• Automated responses within less than a minute enable timely responses that detect and deter malicious activity. This enables law enforcement to seize funds before they are moved.
  • Encryption of queries avoids the risk of disclosure, regulatory breaches and tipping off insiders at banks.

 

#2 Regulatory grey areas make it difficult to innovate and implement information sharing initiatives

As in other jurisdictions, the co-existence of European Anti-Money Laundering Directives (AMLD) and the EU privacy regulation – the GDPR – creates conflicting compliance obligations for financial institutions. Collaboration and information sharing remain a grey area, with a number of terms lacking clear definitions, including: 
 

  • What is considered a legitimate interest allowing institutions to exchange information? 
  • Which information can be shared, and under what circumstances
  • What is in the legal scope of necessity?
  • Which forms of pseudo-anonymization constitute a sufficient degree of protection and allow for exchange of personal information?


It is time for regulators to provide a clear code of conduct
that delineates each term and its application in anti-financial crime processes. Explicit practical guidance and legal certainty will help drive innovation and encourage institutions to explore new modes of collaboration proactively. 

National legislators can and must play a crucial role by creating AML frameworks that provide clarity regarding the above points and how GDPR should be enforced in the context of financial crime prevention.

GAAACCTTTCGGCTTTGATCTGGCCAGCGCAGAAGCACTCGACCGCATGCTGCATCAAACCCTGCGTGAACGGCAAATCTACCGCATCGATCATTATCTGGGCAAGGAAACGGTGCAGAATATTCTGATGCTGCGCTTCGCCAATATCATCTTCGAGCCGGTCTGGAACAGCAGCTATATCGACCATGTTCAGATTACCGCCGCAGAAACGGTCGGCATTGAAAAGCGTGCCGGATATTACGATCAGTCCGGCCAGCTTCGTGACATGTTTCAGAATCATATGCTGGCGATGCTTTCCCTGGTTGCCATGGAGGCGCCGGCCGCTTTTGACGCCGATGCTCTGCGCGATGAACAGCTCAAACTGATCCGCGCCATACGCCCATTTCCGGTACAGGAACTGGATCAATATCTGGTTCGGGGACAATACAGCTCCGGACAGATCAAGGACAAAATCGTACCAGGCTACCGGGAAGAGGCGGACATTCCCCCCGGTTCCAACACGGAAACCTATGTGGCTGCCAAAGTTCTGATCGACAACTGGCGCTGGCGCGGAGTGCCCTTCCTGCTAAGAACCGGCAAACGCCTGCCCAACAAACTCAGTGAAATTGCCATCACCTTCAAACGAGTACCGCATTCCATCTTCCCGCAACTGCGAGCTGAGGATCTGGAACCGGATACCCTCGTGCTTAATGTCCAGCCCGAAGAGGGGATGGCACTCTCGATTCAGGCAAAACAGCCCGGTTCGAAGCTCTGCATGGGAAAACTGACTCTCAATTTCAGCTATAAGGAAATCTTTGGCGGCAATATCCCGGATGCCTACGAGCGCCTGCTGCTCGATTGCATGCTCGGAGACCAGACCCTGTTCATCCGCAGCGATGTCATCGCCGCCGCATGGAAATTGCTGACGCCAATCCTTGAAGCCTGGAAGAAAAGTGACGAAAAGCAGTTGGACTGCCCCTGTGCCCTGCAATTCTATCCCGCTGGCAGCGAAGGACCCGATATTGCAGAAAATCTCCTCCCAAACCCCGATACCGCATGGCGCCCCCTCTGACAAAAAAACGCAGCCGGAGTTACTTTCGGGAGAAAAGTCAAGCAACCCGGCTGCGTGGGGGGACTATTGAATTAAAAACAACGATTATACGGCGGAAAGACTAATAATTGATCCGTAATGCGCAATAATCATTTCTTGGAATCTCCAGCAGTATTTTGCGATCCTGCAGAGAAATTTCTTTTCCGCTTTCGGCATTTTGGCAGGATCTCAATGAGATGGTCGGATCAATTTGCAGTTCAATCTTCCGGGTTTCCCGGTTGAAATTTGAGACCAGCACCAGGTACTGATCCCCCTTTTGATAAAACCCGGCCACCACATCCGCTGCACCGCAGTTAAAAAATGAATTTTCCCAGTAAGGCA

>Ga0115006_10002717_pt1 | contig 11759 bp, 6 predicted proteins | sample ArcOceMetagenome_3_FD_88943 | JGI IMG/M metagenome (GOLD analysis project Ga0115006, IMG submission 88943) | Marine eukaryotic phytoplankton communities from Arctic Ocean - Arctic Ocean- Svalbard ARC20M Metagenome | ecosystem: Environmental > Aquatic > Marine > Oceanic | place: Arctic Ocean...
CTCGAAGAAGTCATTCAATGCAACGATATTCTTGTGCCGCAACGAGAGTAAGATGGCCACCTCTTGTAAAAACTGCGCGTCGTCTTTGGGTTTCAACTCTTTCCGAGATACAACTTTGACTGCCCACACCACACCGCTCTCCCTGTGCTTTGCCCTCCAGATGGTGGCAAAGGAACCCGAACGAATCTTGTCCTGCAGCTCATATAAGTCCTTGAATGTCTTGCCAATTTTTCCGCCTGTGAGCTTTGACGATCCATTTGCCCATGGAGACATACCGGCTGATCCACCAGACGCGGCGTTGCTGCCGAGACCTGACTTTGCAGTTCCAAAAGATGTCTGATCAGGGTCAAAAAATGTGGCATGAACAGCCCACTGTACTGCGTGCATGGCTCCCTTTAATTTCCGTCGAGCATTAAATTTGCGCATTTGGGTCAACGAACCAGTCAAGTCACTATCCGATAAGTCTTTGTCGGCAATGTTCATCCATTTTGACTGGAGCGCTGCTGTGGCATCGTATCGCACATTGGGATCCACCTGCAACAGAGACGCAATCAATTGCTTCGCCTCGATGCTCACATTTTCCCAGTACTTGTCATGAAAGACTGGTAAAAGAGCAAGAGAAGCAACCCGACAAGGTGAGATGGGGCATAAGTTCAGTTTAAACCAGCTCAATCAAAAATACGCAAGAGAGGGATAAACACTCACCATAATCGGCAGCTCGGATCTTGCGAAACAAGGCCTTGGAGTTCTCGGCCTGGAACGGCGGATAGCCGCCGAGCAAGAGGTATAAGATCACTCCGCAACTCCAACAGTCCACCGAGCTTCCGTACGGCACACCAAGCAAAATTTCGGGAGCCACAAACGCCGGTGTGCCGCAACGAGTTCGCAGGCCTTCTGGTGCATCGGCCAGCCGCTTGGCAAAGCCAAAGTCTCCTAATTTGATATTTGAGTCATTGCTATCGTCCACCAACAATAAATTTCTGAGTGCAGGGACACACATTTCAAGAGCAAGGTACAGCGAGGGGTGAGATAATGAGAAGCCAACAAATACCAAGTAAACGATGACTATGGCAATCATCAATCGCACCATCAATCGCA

Regulatory collaboration is also important. Inter-governmental bodies such as the FATF and the European Commission are important organizations that can help reduce friction and harmonize heterogenous AML frameworks, in turn enabling impactful AML collaborations between different jurisdictions.

 

#3 PETs help minimize compliance risk and are already in use

In this contradictory and unclear regulatory context, PETs provide institutions a way to move forward. Different technologies enable secure collaborations along the entire financial crime prevention lifecycle and promise to:

  • Provide adequate protection for personal data, in compliance with Article 32 of GDPR, during information sharing.
  • Overcome challenges in cross-border data transfer in the post-Schrems II era by enabling institutions to share encrypted insights, instead of directly sharing personal data. 
  • Attain an ethical balance between information sharing and privacy protection.
  • Decrease costs: PET-enabled collaboration increases the efficiency and effectiveness of financial crime prevention and compliance programs.
  • Accelerate the use of Machine Learning in anti-financial crime programs by deploying methods that enable banks to analyze encrypted data and jointly build detection models.   

In summary, PETs are paving the way for increased financial intelligence sharing, during times of growing globalized financial crime.

 

Over to you! Tell us how your organization can benefit from secure information-sharing.

Share your challenge so we can help identify how PETs can significantly enhance your way of working. Contact us here.

Did you miss our fireside chat? You can watch it here at your convenience.

Our thanks go to our panelists and moderator:

  • Nick Maxwell, Head of the Future of Financial Intelligence Sharing (FFIS), RUSI Centre
  • Odia Kagan, Partner & Chair of GDPR Compliance and International Privacy, Fox Rothschild LLP
  • Anthony Ta, Project Director and Innovation Watch Leader, Société Générale Corporate and Investment Banking (SGCIB)
  • Hilko van Roojen, Senior Manager,  Deloitte Forensic and Financial Crime 
  • Ronen Cohen, Head of Product Marketing and Strategy, Duality Technologies